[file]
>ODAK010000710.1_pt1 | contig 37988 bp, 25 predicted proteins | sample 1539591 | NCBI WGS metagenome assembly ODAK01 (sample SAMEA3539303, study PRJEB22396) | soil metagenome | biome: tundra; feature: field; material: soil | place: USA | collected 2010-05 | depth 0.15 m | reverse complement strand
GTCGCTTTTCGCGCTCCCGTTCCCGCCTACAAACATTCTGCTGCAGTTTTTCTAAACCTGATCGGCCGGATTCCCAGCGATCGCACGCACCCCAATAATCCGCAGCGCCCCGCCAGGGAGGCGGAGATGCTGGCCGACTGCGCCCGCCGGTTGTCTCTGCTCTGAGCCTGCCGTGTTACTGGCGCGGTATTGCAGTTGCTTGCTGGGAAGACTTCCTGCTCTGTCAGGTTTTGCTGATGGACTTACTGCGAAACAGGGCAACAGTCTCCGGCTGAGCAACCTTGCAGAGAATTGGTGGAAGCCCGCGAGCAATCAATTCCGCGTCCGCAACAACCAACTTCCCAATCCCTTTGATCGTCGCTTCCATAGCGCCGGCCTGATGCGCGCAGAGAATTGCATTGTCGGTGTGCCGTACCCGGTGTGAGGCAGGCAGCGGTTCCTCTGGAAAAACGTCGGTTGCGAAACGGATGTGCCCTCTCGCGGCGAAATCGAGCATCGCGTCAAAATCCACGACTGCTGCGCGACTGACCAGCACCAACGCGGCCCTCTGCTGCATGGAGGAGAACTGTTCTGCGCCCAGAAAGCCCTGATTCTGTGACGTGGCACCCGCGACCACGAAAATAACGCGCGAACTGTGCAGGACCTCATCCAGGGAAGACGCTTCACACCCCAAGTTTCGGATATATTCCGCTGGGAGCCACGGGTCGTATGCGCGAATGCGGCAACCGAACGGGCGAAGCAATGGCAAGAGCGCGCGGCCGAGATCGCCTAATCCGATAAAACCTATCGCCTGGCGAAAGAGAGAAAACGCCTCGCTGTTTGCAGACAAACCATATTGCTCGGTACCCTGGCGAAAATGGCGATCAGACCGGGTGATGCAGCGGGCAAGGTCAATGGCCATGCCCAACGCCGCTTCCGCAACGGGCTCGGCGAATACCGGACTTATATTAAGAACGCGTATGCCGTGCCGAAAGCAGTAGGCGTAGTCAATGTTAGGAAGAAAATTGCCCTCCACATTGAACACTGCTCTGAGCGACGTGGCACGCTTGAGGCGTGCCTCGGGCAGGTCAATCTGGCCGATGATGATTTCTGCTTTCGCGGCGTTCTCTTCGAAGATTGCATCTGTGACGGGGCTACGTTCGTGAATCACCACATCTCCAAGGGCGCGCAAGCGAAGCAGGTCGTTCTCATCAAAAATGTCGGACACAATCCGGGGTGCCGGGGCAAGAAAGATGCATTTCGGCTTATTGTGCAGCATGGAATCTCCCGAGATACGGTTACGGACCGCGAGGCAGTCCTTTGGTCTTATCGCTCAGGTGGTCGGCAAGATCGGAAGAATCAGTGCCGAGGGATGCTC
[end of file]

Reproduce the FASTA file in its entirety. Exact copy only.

>ODAK010000710.1_pt1 | contig 37988 bp, 25 predicted proteins | sample 1539591 | NCBI WGS metagenome assembly ODAK01 (sample SAMEA3539303, study PRJEB22396) | soil metagenome | biome: tundra; feature: field; material: soil | place: USA | collected 2010-05 | depth 0.15 m | reverse complement strand
GTCGCTTTTCGCGCTCCCGTTCCCGCCTACAAACATTCTGCTGCAGTTTTTCTAAACCTGATCGGCCGGATTCCCAGCGATCGCACGCACCCCAATAATCCGCAGCGCCCCGCCAGGGAGGCGGAGATGCTGGCCGACTGCGCCCGCCGGTTGTCTCTGCTCTGAGCCTGCCGTGTTACTGGCGCGGTATTGCAGTTGCTTGCTGGGAAGACTTCCTGCTCTGTCAGGTTTTGCTGATGGACTTACTGCGAAACAGGGCAACAGTCTCCGGCTGAGCAACCTTGCAGAGAATTGGTGGAAGCCCGCGAGCAATCAATTCCGCGTCCGCAACAACCAACTTCCCAATCCCTTTGATCGTCGCTTCCATAGCGCCGGCCTGATGCGCGCAGAGAATTGCATTGTCGGTGTGCCGTACCCGGTGTGAGGCAGGCAGCGGTTCCTCTGGAAAAACGTCGGTTGCGAAACGGATGTGCCCTCTCGCGGCGAAATCGAGCATCGCGTCAAAATCCACGACTGCTGCGCGACTGACCAGCACCAACGCGGCCCTCTGCTGCATGGAGGAGAACTGTTCTGCGCCCAGAAAGCCCTGATTCTGTGACGTGGCACCCGCGACCACGAAAATAACGCGCGAACTGTGCAGGACCTCATCCAGGGAAGACGCTTCACACCCCAAGTTTCGGATATATTCCGCTGGGAGCCACGGGTCGTATGCGCGAATGCGGCAACCGAACGGGCGAAGCAATGGCAAGAGCGCGCGGCCGAGATCGCCTAATCCGATAAAACCTATCGCCTGGCGAAAGAGAGAAAACGCCTCGCTGTTTGCAGACAAACCATATTGCTCGGTACCCTGGCGAAAATGGCGATCAGACCGGGTGATGCAGCGGGCAAGGTCAATGGCCATGCCCAACGCCGCTTCCGCAACGGGCTCGGCGAATACCGGACTTATATTAAGAACGCGTATGCCGTGCCGAAAGCAGTAGGCGTAGTCAATGTTAGGAAGAAAATTGCCCTCCACATTGAACACTGCTCTGAGCGACGTGGCACGCTTGAGGCGTGCCTCGGGCAGGTCAATCTGGCCGATGATGATTTCTGCTTTCGCGGCGTTCTCTTCGAAGATTGCATCTGTGACGGGGCTACGTTCGTGAATCACCACATCTCCAAGGGCGCGCAAGCGAAGCAGGTCGTTCTCATCAAAAATGTCGGACACAATCCGGGGTGCCGGGGCAAGAAAGATGCATTTCGGCTTATTGTGCAGCATGGAATCTCCCGAGATACGGTTACGGACCGCGAGGCAGTCCTTTGGTCTTATCGCTCAGGTGGTCGGCAAGATCGGAAGAATCAGTGCCGAGGGATGCTC